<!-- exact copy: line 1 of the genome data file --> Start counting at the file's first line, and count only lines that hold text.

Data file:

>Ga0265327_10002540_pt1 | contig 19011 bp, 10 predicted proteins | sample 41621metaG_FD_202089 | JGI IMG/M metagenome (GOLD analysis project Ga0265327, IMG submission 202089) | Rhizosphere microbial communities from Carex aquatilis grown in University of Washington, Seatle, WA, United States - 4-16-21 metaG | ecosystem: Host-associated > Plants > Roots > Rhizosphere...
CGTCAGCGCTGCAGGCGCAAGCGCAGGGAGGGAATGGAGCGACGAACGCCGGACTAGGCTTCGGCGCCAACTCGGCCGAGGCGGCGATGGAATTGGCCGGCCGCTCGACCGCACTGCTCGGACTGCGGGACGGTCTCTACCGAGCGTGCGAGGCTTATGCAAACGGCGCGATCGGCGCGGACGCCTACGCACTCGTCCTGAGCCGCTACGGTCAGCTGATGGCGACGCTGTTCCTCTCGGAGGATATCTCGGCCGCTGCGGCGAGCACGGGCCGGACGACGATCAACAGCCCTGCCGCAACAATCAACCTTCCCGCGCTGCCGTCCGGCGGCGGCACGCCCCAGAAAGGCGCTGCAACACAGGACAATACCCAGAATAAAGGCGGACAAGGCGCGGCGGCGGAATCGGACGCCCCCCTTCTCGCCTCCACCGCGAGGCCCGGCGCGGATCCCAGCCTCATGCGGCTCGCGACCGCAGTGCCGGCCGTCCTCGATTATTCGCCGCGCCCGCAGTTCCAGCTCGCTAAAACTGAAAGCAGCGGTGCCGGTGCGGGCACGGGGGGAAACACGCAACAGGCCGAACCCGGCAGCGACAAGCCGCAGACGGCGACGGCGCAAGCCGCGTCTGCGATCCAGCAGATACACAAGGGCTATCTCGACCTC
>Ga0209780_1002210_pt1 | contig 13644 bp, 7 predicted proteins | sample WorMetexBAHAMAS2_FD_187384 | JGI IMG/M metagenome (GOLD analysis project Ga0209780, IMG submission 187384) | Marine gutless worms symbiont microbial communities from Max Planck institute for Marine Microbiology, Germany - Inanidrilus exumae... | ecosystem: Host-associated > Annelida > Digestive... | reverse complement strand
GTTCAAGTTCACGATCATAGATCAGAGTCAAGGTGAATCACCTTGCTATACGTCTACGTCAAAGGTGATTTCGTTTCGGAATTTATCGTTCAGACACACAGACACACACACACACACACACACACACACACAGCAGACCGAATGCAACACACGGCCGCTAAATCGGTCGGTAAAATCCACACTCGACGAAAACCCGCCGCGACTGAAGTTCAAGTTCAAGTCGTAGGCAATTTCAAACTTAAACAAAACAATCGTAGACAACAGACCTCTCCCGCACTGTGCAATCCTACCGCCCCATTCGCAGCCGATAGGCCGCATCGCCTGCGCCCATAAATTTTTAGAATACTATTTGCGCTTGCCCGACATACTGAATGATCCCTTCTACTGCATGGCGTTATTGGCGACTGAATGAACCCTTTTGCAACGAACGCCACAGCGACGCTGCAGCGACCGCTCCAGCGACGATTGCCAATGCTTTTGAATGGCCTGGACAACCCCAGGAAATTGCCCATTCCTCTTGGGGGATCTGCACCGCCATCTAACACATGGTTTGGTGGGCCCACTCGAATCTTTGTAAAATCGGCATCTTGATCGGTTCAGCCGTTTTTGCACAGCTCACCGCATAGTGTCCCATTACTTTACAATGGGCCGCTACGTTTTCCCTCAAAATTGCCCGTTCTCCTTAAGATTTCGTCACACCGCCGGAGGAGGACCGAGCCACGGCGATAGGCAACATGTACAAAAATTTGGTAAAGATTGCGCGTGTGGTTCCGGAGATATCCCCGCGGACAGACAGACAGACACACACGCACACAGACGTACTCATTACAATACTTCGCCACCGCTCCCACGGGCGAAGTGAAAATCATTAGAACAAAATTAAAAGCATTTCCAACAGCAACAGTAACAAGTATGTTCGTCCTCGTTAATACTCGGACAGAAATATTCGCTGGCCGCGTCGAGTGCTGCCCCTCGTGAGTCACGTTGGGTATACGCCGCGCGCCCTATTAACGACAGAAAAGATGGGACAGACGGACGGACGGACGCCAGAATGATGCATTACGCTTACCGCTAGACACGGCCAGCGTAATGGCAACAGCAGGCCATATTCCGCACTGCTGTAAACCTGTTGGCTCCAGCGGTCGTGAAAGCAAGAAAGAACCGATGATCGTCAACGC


>Ga0265327_10002540_pt1 | contig 19011 bp, 10 predicted proteins | sample 41621metaG_FD_202089 | JGI IMG/M metagenome (GOLD analysis project Ga0265327, IMG submission 202089) | Rhizosphere microbial communities from Carex aquatilis grown in University of Washington, Seatle, WA, United States - 4-16-21 metaG | ecosystem: Host-associated > Plants > Roots > Rhizosphere...